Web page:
We were right on schedule with our build…then a cold snap. We’re now delayed by a week due to this cold. Yes, it’s cold here in Florida…record cold tonight predicted to be below 30 degrees. Daytime temperatures aren’t much better…highs only in the 50’s.
Now the electrical system is complete and working, Charlie planned to spray polyurethane foam insulation this week but temperatures have to be above 75 degrees to spray Froth-Pak 620 Sealant. To make matters worse, this product is a combination of 2 chemicals that must be stored at 45 degrees F or higher in order to work properly.
So today Charlie had to load up all six 50-lb. cartons of chemicals, put them in the pickup, and bring them home. He unloaded them, put them in our garage, and turned on an electric space heater to keep the temperature above 45 degrees. Looks like he’ll be keeping them there for a few days.
Charlie can start spraying the insulation once the temperature climbs above 75 degrees – sometime next week. He’s never blown insulation before which is why he’s done extensive research on the product, including watching several videos of people applying it.
Installation and Specs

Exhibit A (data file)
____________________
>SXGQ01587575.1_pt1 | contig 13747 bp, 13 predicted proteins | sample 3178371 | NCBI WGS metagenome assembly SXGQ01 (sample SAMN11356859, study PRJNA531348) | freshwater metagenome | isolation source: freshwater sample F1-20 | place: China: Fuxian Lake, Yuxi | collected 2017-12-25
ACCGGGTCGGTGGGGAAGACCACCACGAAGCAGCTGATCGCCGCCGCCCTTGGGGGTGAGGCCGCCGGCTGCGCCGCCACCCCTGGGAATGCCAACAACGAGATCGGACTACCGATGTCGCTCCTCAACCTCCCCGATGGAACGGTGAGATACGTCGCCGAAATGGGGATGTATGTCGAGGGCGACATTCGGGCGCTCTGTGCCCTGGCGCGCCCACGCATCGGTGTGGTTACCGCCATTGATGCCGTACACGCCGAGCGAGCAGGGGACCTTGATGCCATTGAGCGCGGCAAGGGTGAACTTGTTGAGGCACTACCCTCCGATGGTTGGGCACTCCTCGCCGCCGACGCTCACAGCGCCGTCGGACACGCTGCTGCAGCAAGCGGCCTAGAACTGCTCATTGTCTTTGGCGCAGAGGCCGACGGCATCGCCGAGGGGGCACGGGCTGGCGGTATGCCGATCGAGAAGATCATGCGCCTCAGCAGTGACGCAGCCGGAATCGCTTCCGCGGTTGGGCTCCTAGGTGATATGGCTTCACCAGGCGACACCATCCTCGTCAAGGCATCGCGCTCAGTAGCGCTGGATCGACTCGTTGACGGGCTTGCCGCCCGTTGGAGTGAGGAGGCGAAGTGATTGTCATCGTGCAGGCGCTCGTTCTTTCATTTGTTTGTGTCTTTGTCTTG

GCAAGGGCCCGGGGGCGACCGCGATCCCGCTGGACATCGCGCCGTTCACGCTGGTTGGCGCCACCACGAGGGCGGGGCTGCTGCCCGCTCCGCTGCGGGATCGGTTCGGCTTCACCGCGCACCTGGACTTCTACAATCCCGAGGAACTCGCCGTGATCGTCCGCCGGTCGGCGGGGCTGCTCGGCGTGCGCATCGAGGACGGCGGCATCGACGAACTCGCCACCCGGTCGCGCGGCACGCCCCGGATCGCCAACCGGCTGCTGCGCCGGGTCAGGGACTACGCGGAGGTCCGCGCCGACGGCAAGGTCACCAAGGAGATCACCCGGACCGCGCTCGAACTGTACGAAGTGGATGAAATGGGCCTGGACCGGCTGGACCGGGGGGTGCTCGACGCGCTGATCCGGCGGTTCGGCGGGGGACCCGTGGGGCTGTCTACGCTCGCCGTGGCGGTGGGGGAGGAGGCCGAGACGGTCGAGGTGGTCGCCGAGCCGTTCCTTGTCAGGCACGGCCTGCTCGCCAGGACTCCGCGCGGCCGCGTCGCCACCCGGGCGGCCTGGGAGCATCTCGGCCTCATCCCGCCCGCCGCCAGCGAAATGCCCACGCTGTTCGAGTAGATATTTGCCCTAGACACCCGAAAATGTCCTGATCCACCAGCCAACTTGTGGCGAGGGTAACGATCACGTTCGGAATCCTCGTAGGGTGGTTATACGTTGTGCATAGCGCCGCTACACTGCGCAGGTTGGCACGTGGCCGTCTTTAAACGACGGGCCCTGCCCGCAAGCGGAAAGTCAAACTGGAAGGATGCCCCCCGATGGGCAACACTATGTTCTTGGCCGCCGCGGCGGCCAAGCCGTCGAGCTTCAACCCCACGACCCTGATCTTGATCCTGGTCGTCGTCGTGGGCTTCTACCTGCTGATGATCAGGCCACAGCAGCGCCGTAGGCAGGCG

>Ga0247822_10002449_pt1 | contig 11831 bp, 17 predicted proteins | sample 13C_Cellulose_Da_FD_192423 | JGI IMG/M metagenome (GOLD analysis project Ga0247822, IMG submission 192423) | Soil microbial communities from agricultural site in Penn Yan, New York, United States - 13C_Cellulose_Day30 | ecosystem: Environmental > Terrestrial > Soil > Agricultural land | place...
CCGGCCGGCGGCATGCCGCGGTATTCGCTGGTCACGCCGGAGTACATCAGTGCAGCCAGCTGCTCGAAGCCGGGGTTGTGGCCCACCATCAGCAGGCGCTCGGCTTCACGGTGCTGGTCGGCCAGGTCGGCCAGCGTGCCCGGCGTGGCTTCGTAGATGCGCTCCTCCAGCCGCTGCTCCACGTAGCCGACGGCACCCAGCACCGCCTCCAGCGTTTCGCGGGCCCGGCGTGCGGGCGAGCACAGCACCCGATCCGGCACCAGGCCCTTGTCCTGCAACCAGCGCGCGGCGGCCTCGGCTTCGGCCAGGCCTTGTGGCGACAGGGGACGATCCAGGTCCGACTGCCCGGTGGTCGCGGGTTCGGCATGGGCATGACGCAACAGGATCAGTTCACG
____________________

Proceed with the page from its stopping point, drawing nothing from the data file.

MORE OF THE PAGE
From the documentation, Froth-Pak 620 appears to be fairly easy to use. It comes in a 2-carton kit which includes all nozzles and hoses.
You attach a hose to each carton then run them into a nozzle. The nozzle has a mixer in it which mixes the chemicals as you spray them. The only downside is, if you stop for longer than 30 seconds, you need to change nozzles, as the chemical mixture solidifies quickly.
Froth-Pak 620 Sealant gives an R rating of 5.5 per inch which should be sufficient for our tiny house RV (THRV). Once you’re done spraying, you need to leave the house for 24 hours to allow the insulation to outgas. It might be longer for me since I’m allergic to polyurethane.
Yield is 200 sq. ft. with a thickness of 1 inch. We want 2 inches so Charlie figures 3 kits will be enough, allowing for the numerous 2×4’s and 2×6’s that won’t be sprayed.
Charlie bought another mask with a P100 particulate filter as the one he’d initially bought had only a P95 filter. He already had coveralls, eye protection and gloves.
Charlie’s all set to go but the weather just isn’t cooperating. That doesn’t stop Charlie, though. If he can’t continue building, he simply orders more parts for the THRV! More about those parts in upcoming posts.